The old adage – “you are what you eat” applies to our canine friends as well. Choosing a well-balanced nutritional diet for your dog is very important, not only for the correct growth of puppies, but as it can also alter their mood and behaviour.
The required protein levels for puppies are 0 – 4 moths is 28%, 4 – 12 months is 22% and from 12 – 18 months only 18%.
Low quality protein, preservatives and artificial colourings only create potential nutritional and behavioural problems and affect their aptitude.
Following the correct daily allowance for the age and breed of dog is vital to prevent obesity, lethargy and the animal becoming unresponsive.
Remember if you own a working dog like a Husky, German shepherd or Collie and they only have one walk a day, they do not need a working dog diet, all that extra unburnt energy the food provides could give rise to bad behaviour. The diet you choose fpr your dog can be a complete dry (meaning nothing needs to be added), raw or home-made.
A supply of fresh water should also always be available. Chewing problems in dogs can be relieved by giving a Kong toy filled with frozen Yoghurt inside or a sterilised bone, providing this is suitable for their age. This offers the dog a natural behaviour outlet for them, which can also relieve stress.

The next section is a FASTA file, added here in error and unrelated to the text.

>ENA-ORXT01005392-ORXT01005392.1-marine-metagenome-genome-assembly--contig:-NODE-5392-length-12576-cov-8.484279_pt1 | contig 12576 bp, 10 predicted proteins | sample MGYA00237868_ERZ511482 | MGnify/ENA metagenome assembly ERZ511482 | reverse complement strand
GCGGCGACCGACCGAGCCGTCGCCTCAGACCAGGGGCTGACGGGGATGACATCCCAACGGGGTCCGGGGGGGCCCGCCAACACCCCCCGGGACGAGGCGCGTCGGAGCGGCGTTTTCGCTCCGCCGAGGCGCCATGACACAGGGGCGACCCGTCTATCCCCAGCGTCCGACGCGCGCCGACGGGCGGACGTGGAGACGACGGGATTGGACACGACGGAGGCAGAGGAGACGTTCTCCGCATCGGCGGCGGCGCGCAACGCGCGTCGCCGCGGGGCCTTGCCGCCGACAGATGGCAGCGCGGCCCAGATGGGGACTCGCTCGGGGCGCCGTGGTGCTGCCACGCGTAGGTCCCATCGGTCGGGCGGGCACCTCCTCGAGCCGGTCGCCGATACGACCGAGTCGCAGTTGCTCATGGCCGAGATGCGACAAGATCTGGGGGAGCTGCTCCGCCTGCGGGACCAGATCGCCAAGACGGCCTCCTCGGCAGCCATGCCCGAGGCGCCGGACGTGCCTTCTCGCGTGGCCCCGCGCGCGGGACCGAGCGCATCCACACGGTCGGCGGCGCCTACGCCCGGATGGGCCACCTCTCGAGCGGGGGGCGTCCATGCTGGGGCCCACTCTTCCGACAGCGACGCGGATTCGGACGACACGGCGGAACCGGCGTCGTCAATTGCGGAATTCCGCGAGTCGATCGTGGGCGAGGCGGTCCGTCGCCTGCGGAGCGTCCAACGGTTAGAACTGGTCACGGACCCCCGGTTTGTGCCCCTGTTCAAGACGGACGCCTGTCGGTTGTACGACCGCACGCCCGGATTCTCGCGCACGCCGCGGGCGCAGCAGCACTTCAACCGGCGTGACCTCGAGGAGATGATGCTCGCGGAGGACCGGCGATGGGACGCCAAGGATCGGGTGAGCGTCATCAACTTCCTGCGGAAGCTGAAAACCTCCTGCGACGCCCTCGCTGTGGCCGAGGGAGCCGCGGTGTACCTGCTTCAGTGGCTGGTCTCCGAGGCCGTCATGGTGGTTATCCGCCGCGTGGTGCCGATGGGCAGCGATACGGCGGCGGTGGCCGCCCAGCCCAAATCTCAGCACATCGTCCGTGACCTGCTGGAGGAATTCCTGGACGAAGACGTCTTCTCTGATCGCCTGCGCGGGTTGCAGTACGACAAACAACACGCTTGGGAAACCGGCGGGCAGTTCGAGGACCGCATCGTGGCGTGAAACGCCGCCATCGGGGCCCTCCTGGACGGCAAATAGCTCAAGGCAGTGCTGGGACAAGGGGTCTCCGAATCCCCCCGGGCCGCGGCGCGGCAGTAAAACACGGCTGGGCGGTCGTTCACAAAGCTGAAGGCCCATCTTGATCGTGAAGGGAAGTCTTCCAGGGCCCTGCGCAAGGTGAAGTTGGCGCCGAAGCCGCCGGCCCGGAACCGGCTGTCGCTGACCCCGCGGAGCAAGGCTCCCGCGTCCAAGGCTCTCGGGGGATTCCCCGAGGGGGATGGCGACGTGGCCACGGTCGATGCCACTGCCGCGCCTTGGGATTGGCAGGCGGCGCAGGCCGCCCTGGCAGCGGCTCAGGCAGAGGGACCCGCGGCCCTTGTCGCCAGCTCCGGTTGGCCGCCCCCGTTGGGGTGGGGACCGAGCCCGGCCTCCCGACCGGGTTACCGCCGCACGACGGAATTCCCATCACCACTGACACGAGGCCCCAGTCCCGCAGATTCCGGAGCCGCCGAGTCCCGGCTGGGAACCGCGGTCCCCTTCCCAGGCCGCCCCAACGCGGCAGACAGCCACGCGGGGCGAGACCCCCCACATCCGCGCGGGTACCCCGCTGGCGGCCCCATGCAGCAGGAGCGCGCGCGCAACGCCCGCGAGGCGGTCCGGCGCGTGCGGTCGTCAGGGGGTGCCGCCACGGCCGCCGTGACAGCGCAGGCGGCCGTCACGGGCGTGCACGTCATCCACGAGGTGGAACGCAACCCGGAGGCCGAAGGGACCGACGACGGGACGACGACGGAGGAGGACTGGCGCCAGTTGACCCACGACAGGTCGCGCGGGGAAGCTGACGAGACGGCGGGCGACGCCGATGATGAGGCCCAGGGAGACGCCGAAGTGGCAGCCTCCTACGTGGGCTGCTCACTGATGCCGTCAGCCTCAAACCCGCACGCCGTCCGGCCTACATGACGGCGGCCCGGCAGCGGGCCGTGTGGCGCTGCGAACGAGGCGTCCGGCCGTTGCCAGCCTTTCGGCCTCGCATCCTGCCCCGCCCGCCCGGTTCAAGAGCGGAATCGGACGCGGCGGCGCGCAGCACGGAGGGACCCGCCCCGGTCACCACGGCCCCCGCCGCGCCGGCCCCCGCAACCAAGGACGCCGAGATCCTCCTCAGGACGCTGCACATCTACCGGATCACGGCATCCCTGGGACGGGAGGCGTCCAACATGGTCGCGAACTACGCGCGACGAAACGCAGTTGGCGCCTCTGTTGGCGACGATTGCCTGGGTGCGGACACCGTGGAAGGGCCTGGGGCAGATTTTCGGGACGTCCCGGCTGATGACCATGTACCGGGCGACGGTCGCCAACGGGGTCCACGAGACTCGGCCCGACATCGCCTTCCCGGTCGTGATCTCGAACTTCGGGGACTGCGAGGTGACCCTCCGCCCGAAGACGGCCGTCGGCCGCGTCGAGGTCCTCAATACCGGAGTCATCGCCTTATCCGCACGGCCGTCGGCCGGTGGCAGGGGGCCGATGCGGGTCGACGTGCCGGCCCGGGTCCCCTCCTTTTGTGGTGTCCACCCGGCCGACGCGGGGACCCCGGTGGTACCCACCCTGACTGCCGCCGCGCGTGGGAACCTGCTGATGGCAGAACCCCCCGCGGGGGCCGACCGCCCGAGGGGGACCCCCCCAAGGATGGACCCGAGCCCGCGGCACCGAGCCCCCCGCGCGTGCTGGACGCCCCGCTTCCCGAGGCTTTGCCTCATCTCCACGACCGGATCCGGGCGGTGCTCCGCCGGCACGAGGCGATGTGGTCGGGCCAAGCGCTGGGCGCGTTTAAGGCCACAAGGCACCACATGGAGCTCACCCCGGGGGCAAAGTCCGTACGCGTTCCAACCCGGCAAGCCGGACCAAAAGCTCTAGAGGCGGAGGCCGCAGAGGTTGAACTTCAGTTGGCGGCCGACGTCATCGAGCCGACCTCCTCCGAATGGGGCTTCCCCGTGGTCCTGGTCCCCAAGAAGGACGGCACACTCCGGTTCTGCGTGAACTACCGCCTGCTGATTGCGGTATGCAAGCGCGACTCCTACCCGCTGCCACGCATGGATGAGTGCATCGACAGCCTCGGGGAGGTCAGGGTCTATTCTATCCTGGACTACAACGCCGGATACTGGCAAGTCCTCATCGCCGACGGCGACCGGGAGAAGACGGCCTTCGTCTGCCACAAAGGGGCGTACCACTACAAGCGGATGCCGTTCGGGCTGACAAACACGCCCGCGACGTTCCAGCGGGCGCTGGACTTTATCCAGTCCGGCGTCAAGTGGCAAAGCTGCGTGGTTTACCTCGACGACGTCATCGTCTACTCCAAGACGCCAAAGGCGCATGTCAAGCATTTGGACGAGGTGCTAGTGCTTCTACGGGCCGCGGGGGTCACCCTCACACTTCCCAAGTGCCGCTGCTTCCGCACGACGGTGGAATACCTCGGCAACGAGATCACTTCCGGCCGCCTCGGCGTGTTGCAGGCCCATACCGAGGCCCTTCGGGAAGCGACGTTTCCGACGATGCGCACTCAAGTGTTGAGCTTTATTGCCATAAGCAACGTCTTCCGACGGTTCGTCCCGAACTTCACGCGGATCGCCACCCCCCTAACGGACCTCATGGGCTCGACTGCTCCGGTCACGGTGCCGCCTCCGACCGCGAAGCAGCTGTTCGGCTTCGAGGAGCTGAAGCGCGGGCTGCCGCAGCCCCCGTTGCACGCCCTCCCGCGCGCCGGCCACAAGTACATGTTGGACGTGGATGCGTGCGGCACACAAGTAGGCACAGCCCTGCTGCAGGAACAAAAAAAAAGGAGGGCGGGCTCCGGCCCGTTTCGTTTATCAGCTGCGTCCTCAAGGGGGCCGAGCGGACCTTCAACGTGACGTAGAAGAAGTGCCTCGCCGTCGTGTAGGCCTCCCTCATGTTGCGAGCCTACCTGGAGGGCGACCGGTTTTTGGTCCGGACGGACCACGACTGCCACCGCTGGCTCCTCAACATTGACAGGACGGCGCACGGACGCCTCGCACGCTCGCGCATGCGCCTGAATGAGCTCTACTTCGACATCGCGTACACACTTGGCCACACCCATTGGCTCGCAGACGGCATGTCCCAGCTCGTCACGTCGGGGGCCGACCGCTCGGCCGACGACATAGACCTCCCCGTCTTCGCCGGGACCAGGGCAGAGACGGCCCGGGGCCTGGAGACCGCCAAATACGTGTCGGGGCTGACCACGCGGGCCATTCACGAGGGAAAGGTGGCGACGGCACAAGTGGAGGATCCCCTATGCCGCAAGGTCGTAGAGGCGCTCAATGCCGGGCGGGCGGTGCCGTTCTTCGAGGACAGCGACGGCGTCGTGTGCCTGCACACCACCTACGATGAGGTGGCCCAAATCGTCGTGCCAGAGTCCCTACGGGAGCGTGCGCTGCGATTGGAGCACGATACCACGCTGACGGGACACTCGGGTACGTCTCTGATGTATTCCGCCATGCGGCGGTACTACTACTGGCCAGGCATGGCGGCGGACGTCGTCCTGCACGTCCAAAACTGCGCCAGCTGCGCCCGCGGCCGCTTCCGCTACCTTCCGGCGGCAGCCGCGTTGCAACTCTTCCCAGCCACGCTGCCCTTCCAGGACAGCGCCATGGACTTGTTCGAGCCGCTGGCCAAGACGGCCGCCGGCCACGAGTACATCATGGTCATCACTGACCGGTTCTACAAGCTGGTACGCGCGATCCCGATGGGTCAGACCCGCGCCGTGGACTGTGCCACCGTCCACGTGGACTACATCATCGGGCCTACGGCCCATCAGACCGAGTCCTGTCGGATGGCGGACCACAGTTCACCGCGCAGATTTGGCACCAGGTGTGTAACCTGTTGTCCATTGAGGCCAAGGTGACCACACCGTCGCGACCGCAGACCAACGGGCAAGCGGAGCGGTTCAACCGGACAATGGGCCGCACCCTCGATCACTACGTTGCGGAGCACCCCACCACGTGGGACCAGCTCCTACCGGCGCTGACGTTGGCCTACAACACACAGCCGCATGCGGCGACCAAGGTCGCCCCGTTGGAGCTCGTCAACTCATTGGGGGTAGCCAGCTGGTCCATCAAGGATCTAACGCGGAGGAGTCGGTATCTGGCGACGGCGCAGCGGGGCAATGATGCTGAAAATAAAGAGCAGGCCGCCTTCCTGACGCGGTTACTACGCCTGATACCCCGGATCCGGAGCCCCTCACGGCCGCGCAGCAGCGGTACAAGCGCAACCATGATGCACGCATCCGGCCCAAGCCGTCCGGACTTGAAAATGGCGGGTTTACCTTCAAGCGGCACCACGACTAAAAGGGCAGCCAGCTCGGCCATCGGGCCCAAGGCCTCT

Special diets, by a Canine Nutritionist, for food intolerances to certain ingredients can help with allergies, as well as diet manipulation to alter some aggression, over reactivity, separation problems or hyperactivity responses displayed by your pet.
Finally treats, we all like to spoil our furry friends, we all like to give our dogs little extras. However, please read their contents for high protein levels, colourings, artificial flavourings and derivatives – avoid these at all costs.
Good alternatives are sweet potato treats, small amounts of apple and pear or a whole raw carrot.
Helen Maddison DIP. CABT (QCF) and Dog Trainer